I was just perusing lonelyplanet.com for information on Colombia, and it pointed me to your website. I find it a little amazing that you’ve gone out and started your trip and I’m at home planning my next one now :)

    Anyway, I’m thinking of going to Colombia. Only problem is, of course, the fact that I’m a solo female biker. I think backpacking there is relatively safe now, especially in groups, but what’s your opinion on safety for someone spending a lot of time by themselves on the road? Think the situation is improved enough that it would be ok?

    Glad to read that all is well so far!

  4. Federico Mac Master

    Hey there! Being a Colombian living abroad, it was interesting reading on your experience since I haven’t been there in the past several years. I keep on hearing positive experiences about foreign travelers going to Colombia.
    The only thing I could testify from my experience living there is that the food is GREAT. Yes, there is a lot of oh-so-yummy deep fried foods—but the culinary offerings don’t stop there. The gastronomy there is as varied as the country’s geography, varying from region to region and with many foreign influences brought from Colonial times to the waves of imigration that took place during the last century from Europe and Lebanon in particular.
    The dishes are hearty like any in the indigenous cuisines of western countries. Next time, hopefully you’ll be able to better appreciate the food as a representation of its people and enjoy the culinary delights that the country has to offer.

    • Thanks Federico – I think next time I go I need to make more of an effort to find the really good stuff, I was a bit lazy when it came to tracking down restaurants, so I´m sure I missed loads of stuff. Must try harder next time!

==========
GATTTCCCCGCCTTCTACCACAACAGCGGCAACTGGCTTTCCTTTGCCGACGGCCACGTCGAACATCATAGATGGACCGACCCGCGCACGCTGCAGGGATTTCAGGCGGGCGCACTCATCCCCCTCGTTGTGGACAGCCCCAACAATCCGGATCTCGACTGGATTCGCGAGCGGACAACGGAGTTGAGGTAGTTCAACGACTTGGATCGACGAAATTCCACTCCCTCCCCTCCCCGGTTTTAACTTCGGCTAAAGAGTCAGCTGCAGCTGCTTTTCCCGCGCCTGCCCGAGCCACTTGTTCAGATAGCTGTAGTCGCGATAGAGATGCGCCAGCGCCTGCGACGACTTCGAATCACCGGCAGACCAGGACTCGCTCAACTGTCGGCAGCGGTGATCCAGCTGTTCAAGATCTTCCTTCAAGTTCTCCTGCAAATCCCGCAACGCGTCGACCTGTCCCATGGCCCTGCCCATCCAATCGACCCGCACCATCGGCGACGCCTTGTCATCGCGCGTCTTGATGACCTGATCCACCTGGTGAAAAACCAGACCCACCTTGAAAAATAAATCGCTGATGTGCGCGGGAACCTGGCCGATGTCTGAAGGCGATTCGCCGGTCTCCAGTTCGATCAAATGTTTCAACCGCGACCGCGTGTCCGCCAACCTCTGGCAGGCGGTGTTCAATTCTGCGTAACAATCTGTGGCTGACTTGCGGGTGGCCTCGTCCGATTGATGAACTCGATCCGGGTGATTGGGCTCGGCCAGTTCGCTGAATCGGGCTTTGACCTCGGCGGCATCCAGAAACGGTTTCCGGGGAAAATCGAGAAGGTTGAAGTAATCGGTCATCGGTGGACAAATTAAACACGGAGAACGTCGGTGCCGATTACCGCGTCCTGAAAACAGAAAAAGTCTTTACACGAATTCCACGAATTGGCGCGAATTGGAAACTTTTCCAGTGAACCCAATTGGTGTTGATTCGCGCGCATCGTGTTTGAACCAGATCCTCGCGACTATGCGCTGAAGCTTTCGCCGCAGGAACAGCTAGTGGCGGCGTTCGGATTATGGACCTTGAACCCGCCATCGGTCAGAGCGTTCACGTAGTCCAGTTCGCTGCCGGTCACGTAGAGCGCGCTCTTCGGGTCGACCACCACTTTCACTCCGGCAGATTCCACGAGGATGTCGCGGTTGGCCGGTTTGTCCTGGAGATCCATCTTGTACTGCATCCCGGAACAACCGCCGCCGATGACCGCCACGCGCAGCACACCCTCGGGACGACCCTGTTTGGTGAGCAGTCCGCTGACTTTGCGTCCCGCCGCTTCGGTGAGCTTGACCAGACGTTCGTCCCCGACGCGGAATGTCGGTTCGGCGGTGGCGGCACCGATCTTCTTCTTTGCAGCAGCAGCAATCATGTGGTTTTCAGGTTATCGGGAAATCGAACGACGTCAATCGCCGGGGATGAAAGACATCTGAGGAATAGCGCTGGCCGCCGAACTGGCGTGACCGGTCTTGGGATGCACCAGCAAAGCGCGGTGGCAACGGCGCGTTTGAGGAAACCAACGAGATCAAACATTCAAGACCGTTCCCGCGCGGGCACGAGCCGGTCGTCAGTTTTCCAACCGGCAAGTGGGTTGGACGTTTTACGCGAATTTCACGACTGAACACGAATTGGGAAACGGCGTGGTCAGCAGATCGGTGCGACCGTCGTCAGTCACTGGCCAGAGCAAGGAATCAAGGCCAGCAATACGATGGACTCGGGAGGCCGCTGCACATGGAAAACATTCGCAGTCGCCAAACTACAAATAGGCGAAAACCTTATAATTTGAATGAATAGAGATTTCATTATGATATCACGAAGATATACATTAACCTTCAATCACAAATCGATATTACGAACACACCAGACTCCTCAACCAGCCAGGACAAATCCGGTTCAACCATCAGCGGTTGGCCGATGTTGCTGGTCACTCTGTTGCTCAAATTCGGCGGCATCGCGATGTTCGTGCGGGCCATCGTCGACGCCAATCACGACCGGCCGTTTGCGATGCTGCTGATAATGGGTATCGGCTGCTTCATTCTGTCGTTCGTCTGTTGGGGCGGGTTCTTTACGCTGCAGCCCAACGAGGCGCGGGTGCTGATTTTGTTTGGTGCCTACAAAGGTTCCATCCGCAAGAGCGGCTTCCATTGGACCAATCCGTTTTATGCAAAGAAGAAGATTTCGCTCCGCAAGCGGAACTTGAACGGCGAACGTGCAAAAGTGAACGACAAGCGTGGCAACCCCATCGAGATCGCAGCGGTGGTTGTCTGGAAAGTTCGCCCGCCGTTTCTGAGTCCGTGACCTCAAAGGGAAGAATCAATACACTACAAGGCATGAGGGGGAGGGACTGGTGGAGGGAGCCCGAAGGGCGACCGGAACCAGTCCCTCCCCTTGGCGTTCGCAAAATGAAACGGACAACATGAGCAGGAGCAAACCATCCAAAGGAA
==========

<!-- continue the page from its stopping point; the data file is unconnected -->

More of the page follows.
5. Very pleasant moments reading your comments about your trips visiting Colombia. I am a very proud to be Colombian, and I am one who can say that know very well this country.

    In Bogotá there are a lot of treaking and excursionists groups (specialized on ecotourism). It is the best way to know very special and amazing places.

    If you can other opportunities to visit Colombia again, you can choose many other places; I recommend to you to visit:
    .- visiting Bogotá, not to loose Zipaquirá with the Salt Cathedral, and Nemocón, with The Mine, very special place where you can see other hiden treasures on mines.
    – In Santander, near San Gil, the place you visited, it is Parque Nacional Chicamocha (Panachi) with the one of the largest cableway (teleférico)
    – Amazonas (Leticia, Parque Amacayacu, Puerto Nariño); it is an inmersion on the jungle.
    – Chocó (El Valle & Bahía Solano and Ensenada de Utria). in July you can see wales and dolphins, dark sand beaches where the sky and clouds and sunset reflected what huge mirrors.
    – Desierto de La Tatacoa (espectacular in my opinion)
    – Isla Gorgona
    – Caño Cristales (five colors river)